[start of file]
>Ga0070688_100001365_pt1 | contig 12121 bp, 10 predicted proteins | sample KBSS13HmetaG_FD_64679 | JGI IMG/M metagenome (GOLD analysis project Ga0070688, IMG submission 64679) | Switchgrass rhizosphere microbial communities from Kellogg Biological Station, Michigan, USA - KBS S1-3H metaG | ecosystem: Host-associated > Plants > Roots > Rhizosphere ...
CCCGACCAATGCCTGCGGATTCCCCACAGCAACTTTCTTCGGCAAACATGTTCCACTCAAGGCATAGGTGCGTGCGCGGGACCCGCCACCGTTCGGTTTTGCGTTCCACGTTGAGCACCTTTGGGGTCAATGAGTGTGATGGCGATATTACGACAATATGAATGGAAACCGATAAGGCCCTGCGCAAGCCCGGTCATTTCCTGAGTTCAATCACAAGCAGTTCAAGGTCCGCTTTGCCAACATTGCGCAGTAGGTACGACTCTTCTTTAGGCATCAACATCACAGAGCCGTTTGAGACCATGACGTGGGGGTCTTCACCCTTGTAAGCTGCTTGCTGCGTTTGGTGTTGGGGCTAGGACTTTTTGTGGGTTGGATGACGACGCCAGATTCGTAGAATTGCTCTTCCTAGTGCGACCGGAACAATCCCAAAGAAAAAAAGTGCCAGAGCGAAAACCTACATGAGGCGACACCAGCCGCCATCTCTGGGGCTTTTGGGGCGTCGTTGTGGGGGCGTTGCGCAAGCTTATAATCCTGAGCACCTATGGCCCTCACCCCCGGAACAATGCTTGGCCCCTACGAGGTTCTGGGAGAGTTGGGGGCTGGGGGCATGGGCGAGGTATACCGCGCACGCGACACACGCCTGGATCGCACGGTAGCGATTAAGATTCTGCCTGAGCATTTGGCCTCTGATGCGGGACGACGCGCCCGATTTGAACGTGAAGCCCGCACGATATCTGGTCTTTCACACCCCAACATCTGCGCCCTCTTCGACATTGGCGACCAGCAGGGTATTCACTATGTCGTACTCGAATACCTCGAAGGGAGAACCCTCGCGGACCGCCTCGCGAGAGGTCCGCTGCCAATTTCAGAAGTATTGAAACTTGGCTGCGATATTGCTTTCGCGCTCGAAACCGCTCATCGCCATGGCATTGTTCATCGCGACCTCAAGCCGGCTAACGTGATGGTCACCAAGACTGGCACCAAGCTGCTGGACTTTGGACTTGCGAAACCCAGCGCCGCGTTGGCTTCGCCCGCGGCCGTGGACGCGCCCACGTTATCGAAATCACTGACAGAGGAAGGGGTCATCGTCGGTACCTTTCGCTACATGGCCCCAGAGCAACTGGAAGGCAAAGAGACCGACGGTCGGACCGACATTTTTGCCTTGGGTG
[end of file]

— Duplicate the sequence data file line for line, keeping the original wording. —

>Ga0070688_100001365_pt1 | contig 12121 bp, 10 predicted proteins | sample KBSS13HmetaG_FD_64679 | JGI IMG/M metagenome (GOLD analysis project Ga0070688, IMG submission 64679) | Switchgrass rhizosphere microbial communities from Kellogg Biological Station, Michigan, USA - KBS S1-3H metaG | ecosystem: Host-associated > Plants > Roots > Rhizosphere ...
CCCGACCAATGCCTGCGGATTCCCCACAGCAACTTTCTTCGGCAAACATGTTCCACTCAAGGCATAGGTGCGTGCGCGGGACCCGCCACCGTTCGGTTTTGCGTTCCACGTTGAGCACCTTTGGGGTCAATGAGTGTGATGGCGATATTACGACAATATGAATGGAAACCGATAAGGCCCTGCGCAAGCCCGGTCATTTCCTGAGTTCAATCACAAGCAGTTCAAGGTCCGCTTTGCCAACATTGCGCAGTAGGTACGACTCTTCTTTAGGCATCAACATCACAGAGCCGTTTGAGACCATGACGTGGGGGTCTTCACCCTTGTAAGCTGCTTGCTGCGTTTGGTGTTGGGGCTAGGACTTTTTGTGGGTTGGATGACGACGCCAGATTCGTAGAATTGCTCTTCCTAGTGCGACCGGAACAATCCCAAAGAAAAAAAGTGCCAGAGCGAAAACCTACATGAGGCGACACCAGCCGCCATCTCTGGGGCTTTTGGGGCGTCGTTGTGGGGGCGTTGCGCAAGCTTATAATCCTGAGCACCTATGGCCCTCACCCCCGGAACAATGCTTGGCCCCTACGAGGTTCTGGGAGAGTTGGGGGCTGGGGGCATGGGCGAGGTATACCGCGCACGCGACACACGCCTGGATCGCACGGTAGCGATTAAGATTCTGCCTGAGCATTTGGCCTCTGATGCGGGACGACGCGCCCGATTTGAACGTGAAGCCCGCACGATATCTGGTCTTTCACACCCCAACATCTGCGCCCTCTTCGACATTGGCGACCAGCAGGGTATTCACTATGTCGTACTCGAATACCTCGAAGGGAGAACCCTCGCGGACCGCCTCGCGAGAGGTCCGCTGCCAATTTCAGAAGTATTGAAACTTGGCTGCGATATTGCTTTCGCGCTCGAAACCGCTCATCGCCATGGCATTGTTCATCGCGACCTCAAGCCGGCTAACGTGATGGTCACCAAGACTGGCACCAAGCTGCTGGACTTTGGACTTGCGAAACCCAGCGCCGCGTTGGCTTCGCCCGCGGCCGTGGACGCGCCCACGTTATCGAAATCACTGACAGAGGAAGGGGTCATCGTCGGTACCTTTCGCTACATGGCCCCAGAGCAACTGGAAGGCAAAGAGACCGACGGTCGGACCGACATTTTTGCCTTGGGTG